Ever wonder what is in the videogames that your children play most of the time? Well, if you’re like most parents, you probably haven’t paid enough attention to what is happening on the screen.
Many parents may ask: “Why? They are just games, not reality. What harm can they cause?” Now, I would like to point out that with the advent of such consoles as the Playstation 3 and Xbox 360, games look almost like real life. What does that mean? It means that in games, which involve killing of people – it really does look like you’re killing real people!
I am not saying that all games are bad. No, all I am saying is that certain games are definitely inappropriate for people under the age of eighteen, as they are rated 18+ or M (mature) or AO (adults only). It’s up to the parents to see the ratings of the games they buy for their children.
Ever heard of a game called “Grand Theft Auto”? You play as a criminal, who rises up the ranks of organized crime through committing various types of crimes. What happens when the police come after you? Well, you can always kill them and run away or steal their car, drive away and hide till they stop looking for you. The fourth game in the series is on the PS3 and Xbox360 and was released on April 29, 2008. The PS2 GTA games are also available in the market.
This isn’t the only game to watch out for, as the majority of good games being released today have a rating of T (teen) or M (mature). Videogames are not for kids anymore. Instead, a lot of games are being made especially for an elder audience, and unaware parents don’t have any idea what they are buying for their kids. What to do?
Most parents aren’t aware that videogames today have ratings, too. The Electronic Software Rating Board or ESRB (or local rating bodies in many countries) rate games according to their content. The games can be rated from EC (early childhood) to AO (adult only) and it’s up to the parents to ensure that young gamers play the games appropriate for their age.
In Pakistan, the problem is that the pirated copies of games don’t have the proper ratings on the covers. In such cases, one solution is to search for the game’s information at www.esrb.org or www.wikipedia.com , or simply buy original games.
Here are some of the tragedies that have occurred due to improper videogame use:
- On June 25, 2003, two American step brothers, Joshua and William Buckner, aged 14 and 16 respectively, used a rifle to fire at vehicles on Interstate 40 in Tennessee, killing a 45-year-old man and wounding a 19-year-old woman. The two shooters claimed to have been inspired by “Grand Theft Auto III.” (http://www.gamespot.com/ps2/adventure/grandtheftauto3/news_6077161.html)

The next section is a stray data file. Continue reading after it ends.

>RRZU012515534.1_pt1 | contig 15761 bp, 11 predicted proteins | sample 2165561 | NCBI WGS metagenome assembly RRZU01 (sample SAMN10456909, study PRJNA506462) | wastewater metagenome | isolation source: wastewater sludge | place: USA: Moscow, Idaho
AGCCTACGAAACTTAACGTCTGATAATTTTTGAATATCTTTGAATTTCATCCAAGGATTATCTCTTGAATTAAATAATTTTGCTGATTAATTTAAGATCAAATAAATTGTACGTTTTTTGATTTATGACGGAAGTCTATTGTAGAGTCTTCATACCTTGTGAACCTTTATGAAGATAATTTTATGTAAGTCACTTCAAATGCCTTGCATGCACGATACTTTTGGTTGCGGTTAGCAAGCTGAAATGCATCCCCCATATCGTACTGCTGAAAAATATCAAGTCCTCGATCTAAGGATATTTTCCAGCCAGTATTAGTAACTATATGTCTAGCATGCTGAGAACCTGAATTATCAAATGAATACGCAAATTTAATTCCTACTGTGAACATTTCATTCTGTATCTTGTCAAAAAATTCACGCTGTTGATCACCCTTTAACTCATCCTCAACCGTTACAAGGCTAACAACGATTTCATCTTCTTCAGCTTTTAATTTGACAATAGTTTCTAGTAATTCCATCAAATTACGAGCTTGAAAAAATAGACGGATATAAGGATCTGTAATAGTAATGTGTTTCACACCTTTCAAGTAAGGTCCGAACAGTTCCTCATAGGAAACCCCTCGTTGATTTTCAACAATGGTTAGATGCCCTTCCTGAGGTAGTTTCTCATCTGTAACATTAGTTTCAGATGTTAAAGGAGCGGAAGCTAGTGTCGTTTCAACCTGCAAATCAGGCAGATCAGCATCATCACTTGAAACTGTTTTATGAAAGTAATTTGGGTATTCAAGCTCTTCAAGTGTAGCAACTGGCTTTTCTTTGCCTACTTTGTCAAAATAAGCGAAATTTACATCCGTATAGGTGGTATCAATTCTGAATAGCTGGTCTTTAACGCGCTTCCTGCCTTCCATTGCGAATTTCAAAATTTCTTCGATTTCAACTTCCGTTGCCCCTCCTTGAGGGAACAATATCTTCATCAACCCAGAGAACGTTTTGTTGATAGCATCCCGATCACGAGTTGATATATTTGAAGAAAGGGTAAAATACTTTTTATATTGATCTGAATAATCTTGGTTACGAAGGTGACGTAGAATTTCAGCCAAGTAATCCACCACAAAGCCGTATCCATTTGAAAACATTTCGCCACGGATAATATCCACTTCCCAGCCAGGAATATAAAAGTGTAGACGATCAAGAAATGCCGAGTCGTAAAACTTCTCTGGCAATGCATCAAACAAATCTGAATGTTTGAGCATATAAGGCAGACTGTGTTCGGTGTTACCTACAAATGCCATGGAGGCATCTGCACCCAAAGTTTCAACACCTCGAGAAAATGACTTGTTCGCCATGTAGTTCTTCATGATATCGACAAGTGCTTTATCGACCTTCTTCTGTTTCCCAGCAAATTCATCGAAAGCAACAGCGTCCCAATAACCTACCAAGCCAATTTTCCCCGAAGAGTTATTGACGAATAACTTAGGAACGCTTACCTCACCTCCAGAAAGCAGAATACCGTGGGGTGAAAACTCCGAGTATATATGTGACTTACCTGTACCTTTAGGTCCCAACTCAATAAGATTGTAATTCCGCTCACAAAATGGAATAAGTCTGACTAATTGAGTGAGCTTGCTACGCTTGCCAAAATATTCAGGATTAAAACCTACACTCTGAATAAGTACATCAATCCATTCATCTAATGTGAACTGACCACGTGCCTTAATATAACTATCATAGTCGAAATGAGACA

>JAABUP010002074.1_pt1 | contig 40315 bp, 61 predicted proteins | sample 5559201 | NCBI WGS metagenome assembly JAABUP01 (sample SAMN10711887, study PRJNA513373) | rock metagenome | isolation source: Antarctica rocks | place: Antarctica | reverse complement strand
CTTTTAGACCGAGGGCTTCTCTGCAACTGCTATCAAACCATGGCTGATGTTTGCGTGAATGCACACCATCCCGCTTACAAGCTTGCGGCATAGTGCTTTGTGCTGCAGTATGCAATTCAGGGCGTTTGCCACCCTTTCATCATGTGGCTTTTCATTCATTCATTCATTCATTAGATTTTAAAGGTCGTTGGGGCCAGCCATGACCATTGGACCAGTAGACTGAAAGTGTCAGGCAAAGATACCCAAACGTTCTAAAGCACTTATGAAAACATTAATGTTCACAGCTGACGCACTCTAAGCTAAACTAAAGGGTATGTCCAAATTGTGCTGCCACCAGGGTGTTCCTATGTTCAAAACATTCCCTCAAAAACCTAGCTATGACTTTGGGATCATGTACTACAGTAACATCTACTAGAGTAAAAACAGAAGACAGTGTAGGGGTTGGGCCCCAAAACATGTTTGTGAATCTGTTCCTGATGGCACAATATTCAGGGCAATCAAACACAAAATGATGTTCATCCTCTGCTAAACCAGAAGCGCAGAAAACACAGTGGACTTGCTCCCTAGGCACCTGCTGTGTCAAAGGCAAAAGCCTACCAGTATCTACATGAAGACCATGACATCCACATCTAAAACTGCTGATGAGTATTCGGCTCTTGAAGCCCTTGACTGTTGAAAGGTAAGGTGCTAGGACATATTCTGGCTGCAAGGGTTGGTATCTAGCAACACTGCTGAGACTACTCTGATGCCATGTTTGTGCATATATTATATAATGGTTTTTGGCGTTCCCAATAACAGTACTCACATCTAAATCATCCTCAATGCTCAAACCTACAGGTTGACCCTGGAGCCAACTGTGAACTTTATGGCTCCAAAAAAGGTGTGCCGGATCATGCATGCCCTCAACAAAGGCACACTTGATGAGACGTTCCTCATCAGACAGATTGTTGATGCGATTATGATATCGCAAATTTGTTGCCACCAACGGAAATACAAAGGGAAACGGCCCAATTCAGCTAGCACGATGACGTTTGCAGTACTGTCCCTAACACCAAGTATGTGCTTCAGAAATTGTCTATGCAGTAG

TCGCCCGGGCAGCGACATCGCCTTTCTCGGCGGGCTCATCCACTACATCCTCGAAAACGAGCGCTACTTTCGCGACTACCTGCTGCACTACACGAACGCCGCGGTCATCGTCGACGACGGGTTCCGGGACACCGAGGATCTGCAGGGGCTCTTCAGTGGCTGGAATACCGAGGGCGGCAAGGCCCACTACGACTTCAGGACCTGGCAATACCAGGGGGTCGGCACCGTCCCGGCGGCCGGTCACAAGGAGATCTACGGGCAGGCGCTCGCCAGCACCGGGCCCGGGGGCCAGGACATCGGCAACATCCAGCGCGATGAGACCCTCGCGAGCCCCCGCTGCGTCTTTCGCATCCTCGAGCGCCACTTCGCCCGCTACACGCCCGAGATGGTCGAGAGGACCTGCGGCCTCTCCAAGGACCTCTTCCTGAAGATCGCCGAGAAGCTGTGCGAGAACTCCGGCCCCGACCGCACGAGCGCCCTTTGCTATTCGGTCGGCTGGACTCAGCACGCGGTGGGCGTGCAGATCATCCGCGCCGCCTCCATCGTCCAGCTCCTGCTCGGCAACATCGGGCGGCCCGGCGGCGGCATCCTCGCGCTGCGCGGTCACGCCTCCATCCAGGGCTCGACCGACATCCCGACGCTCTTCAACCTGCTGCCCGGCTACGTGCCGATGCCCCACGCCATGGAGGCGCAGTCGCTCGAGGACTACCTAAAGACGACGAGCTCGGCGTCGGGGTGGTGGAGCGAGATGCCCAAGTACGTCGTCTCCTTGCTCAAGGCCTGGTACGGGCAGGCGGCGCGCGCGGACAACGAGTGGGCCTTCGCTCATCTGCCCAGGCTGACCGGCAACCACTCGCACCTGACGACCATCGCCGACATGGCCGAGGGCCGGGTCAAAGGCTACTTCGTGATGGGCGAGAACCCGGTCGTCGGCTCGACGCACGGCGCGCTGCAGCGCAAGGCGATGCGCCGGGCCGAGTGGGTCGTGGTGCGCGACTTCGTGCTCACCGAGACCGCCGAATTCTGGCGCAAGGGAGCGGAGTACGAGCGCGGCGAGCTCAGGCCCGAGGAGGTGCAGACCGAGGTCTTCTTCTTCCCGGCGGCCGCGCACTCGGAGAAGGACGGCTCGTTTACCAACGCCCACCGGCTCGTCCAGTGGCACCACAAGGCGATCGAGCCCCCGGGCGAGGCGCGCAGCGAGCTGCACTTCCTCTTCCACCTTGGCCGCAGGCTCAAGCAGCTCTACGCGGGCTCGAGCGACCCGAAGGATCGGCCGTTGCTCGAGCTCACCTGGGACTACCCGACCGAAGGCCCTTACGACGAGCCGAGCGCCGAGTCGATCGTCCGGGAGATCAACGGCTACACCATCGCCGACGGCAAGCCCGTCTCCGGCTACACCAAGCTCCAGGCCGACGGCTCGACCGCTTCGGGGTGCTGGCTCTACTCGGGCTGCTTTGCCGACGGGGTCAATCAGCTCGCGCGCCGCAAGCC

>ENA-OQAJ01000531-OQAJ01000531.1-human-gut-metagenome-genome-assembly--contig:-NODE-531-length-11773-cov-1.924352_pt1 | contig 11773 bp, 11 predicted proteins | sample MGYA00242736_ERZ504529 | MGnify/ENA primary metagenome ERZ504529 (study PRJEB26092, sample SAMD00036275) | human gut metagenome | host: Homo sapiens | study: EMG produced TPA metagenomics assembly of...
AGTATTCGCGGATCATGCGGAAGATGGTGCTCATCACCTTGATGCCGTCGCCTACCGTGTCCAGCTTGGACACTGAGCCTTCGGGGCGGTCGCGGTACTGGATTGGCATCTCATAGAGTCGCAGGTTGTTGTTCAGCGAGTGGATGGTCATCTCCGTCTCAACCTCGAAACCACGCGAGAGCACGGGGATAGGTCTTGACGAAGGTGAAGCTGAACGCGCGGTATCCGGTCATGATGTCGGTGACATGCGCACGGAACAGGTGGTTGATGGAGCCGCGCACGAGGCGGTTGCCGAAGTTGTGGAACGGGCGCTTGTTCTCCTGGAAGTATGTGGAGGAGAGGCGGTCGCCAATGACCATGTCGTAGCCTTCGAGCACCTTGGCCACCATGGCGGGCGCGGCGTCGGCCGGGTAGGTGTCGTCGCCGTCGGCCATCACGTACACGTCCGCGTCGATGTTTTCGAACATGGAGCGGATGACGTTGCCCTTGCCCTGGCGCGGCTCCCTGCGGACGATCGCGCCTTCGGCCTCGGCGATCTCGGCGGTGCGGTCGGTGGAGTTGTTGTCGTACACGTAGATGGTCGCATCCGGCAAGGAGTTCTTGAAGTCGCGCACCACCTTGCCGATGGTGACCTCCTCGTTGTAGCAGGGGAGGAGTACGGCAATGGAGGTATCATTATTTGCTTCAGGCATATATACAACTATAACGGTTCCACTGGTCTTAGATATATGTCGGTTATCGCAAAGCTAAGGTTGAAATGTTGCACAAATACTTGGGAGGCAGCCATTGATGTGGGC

- On June 7, 2003, 18-year-old American Devin Moore shot and killed three police officers after grabbing one of the officer’s weapons, following an arrest for the possession of a stolen vehicle. At trial, the defense claimed that Moore had been inspired by the video game “Grand Theft Auto III.” (http://www.cbsnews.com/stories/2005/06/17/60minutes/main702599.shtml)
Please, do note that these teenagers were playing a game not meant for their age. The game was rated M for ‘Mature.’ Studies have been conducted and are still being conducted to find conclusive evidence linking violence in video games to violent children. NOT everyone is affected the way these teenagers were, but do you want to take the risk with your children?
Some extremely violent games worth mentioning are “Manhunt” and “Condemned 2” on the Playstation 2 and Playstation 3/Xbox 360. Violence should not be the only hing on your ‘radar’ when buying games. As an addition to violence, some games also have nudity and sexual themes. For example, in the latest GTA game you can now visit strip clubs, and it’s not the only game to have that function. The ESRB is there for a reason, and as parents you need to start paying attention to what games your child plays and buys.
Here are the official statistics of the percentage of games that were rated E, E10+, T and M by the ESRB in 2007. Games for everyone vastly outnumber mature and teen titles, so rest assured that there are plenty of games your child can play.
I would highly recommend the “Nintendo Wii” console for those parents, who want an alternative to the PS3 and Xbox360. A lot of the games developed for the Wii are family friendly. However, not all are, so be sure to check the ratings. I urge you to try this website http://www.whattheyplay.com/, which is a videogame guide for parents, who want to know more about the content of the games their children want to play.
Remember, blaming videogames and TV is no excuse for bad parenting.
(The writer is a 22-year-old avid gamer, who is studying towards the ACCA).
Apart from Video Games…
It is always a good idea for parents to divert the attention of kids from videogames to some other activities altogether – physical activities, spending time with friends, working on arts projects, doing community service, etc. Even such alternatives as educational CDs, National Geographic videos, CD ROM encyclopedias or virtual museum tours offered nowadays by a number of well-established museums might satisfy the craving for on-screen activities. If gaming has become a must for a child, then at least the daily dose of it should be timed and monitored. With younger children – the longer they remain ‘ignorant’ about the gaming world, the better it is for them. Parents should remember that gaming tends to get addictive – therefore, thinking of creative ways to indulge kids in various other activities is definitely constructive in the long-run. (By Laila Brence)